A Scottish breakfast is a cooked breakfast which contains an assortment of traditional Scottish foods. In Scotland, many inns boast about their Scottish breakfasts, which may be offered with some less traditionally Scottish items like fresh fruit and cold cereal as well. Scottish inns also tend to feature local ingredients, encouraging people to eat Scottish products and to source their food locally, when possible. It is also common to see organic and ethically produced foods in a Scottish breakfast at a high-end inn.
A full Scottish breakfast might include: toast, beans, fried haggis, potato hash, eggs, back bacon, potato scones, fried mushrooms, grilled tomatoes, Lorne sausage, black pudding, oatcakes, kippers, and porridge, although a breakfast with all of these ingredients might be a bit excessive. The breakfast is also typically paired with Scottish dairy products including milk and cream, along with Scottish jams and preserves. It may be served with black tea and orange juice as well.
Toast is a quintessential and therefore not terribly surprising inclusion in a breakfast, with Scottish toast tending to be thick, and often being whole grain as well. Fried beans are often served over toast, and scrambled or poached eggs may be served as well. Haggis is a traditional Scottish dish made with stuffed sheep's stomach, and it may be fried for breakfast to add some crunch and flavor.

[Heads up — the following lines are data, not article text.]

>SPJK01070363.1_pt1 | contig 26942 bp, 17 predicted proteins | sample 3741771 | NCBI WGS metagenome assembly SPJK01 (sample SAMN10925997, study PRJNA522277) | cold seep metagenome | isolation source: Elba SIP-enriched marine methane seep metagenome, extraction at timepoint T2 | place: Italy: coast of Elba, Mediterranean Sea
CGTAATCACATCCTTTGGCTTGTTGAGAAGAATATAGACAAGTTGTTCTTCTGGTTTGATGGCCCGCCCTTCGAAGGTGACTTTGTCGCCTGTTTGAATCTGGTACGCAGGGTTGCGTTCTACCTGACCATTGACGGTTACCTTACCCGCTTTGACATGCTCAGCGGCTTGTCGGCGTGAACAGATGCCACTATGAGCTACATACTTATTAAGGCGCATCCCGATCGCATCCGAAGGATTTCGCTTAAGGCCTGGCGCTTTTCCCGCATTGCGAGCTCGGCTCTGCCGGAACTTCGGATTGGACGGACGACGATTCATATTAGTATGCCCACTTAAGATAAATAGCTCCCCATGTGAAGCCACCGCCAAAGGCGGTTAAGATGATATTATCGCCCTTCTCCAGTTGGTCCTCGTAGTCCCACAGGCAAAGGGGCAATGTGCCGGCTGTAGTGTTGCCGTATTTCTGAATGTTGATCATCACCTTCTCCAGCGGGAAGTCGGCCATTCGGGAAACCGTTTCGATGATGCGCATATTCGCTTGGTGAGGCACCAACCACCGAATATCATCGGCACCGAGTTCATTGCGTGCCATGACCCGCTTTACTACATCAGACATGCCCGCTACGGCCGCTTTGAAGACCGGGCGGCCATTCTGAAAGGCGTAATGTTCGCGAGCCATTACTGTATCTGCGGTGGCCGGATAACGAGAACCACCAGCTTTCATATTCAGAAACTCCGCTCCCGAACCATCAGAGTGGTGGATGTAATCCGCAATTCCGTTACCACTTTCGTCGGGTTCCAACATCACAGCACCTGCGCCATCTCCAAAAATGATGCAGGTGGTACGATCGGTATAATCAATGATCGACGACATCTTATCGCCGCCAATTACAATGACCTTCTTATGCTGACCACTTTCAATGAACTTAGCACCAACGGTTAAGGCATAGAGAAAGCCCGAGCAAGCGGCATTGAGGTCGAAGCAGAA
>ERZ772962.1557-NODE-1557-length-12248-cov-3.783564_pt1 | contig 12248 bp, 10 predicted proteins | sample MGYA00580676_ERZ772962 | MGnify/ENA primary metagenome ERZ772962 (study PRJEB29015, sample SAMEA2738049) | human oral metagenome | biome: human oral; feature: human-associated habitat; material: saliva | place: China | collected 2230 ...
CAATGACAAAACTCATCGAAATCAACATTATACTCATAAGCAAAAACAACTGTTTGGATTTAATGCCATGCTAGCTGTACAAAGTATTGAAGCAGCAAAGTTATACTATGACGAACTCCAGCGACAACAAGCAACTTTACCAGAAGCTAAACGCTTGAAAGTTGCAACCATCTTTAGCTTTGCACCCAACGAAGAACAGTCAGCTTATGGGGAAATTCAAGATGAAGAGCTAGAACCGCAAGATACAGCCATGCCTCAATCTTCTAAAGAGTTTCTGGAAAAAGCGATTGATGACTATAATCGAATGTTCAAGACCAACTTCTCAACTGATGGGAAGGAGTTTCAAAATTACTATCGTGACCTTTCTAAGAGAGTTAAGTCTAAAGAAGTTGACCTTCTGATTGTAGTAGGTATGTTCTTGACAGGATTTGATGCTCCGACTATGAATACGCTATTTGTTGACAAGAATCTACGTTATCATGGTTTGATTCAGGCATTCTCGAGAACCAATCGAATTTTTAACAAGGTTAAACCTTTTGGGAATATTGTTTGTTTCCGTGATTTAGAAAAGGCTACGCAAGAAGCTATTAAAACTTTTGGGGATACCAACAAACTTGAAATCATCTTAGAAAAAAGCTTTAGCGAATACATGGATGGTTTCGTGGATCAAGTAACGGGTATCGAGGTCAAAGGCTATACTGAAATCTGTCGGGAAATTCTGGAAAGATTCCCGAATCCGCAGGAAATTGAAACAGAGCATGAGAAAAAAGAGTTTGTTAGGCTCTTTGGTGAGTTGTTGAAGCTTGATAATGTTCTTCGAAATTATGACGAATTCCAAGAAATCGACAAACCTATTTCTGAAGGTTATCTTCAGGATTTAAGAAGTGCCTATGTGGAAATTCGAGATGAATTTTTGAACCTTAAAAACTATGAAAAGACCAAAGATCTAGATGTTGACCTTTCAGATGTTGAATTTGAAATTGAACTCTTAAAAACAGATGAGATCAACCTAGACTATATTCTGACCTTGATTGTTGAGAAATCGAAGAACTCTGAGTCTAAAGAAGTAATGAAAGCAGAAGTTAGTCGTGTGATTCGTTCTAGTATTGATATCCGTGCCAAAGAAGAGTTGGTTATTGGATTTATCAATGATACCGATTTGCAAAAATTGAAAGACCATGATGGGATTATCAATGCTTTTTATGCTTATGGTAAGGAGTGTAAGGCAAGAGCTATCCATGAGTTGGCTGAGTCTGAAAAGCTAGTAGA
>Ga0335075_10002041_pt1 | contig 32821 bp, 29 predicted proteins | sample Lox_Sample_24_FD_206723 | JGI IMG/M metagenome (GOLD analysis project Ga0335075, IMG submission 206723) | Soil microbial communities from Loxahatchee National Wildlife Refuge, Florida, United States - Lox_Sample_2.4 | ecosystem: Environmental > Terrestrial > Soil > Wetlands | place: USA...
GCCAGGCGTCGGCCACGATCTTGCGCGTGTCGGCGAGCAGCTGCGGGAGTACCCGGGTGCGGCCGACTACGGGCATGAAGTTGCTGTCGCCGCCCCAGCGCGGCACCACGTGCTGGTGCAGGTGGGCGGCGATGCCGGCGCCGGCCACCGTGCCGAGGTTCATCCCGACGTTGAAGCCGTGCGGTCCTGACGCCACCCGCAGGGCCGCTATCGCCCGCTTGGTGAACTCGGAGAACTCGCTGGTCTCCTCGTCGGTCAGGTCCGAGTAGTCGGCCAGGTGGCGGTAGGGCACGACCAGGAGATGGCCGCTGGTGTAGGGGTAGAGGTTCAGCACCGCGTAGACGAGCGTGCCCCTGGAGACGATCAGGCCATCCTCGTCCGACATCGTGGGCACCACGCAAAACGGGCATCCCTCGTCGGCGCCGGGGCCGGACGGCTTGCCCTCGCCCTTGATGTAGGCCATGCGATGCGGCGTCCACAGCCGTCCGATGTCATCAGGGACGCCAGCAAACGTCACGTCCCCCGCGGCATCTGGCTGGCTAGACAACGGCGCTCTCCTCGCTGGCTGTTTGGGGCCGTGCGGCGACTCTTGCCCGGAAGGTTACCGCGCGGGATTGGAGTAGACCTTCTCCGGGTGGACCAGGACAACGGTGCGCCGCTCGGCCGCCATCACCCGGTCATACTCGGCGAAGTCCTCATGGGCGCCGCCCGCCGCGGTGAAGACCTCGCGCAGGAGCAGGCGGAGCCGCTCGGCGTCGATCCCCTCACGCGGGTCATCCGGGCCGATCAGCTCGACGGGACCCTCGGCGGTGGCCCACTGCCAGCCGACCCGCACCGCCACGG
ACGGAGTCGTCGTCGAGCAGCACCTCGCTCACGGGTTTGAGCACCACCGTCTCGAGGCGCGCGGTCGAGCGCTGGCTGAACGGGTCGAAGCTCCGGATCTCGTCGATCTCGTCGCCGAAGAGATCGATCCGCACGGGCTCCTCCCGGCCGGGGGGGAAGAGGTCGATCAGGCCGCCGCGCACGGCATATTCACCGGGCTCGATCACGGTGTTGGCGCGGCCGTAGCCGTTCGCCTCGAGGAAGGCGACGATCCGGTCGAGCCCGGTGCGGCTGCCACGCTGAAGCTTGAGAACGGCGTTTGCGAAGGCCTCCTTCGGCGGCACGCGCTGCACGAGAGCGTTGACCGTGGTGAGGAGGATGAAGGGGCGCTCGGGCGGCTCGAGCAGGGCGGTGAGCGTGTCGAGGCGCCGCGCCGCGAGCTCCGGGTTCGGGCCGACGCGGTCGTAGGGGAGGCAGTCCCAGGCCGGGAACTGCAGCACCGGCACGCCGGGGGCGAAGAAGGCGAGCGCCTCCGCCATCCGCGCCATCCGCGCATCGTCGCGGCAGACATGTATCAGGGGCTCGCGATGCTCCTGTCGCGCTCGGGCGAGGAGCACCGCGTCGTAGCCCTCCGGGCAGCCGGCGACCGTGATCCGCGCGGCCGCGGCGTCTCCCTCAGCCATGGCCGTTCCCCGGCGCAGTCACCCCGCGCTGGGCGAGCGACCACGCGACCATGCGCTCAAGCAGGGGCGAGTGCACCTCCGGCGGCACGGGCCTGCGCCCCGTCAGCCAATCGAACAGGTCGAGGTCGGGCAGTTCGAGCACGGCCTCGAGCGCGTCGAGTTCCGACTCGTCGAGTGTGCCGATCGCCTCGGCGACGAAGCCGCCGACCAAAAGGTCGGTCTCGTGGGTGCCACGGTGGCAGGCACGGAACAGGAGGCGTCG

Potato hash or wedges is a common feature in breakfasts around the world, and the Scottish also use potatoes in their baked goods, as evidenced by the inclusion of potato scones. Potato scones in Scotland are a bit different than scones in other regions of the world; they may also be called tattie scones, and they are more like soft cakes than scones.
Lorne sausage is a type of sausage which is made in a loaf pan; you may also hear it called “square slice,” while black pudding is a sausage made with blood as well as meat, creating a very dark, rich sausage. Kippers are smoked herring slices, typically very aromatic and flavorful; they can be eaten plain or on toast, and they may be served hot.
As you might imagine, a Scottish breakfast can be very filling, and it is designed to fuel laborers for a busy day in the field. In addition to being on offer at inns, the Scottish breakfast is often included on diner menus, with consumers choosing from a number of options or mixing and matching ingredients to taste.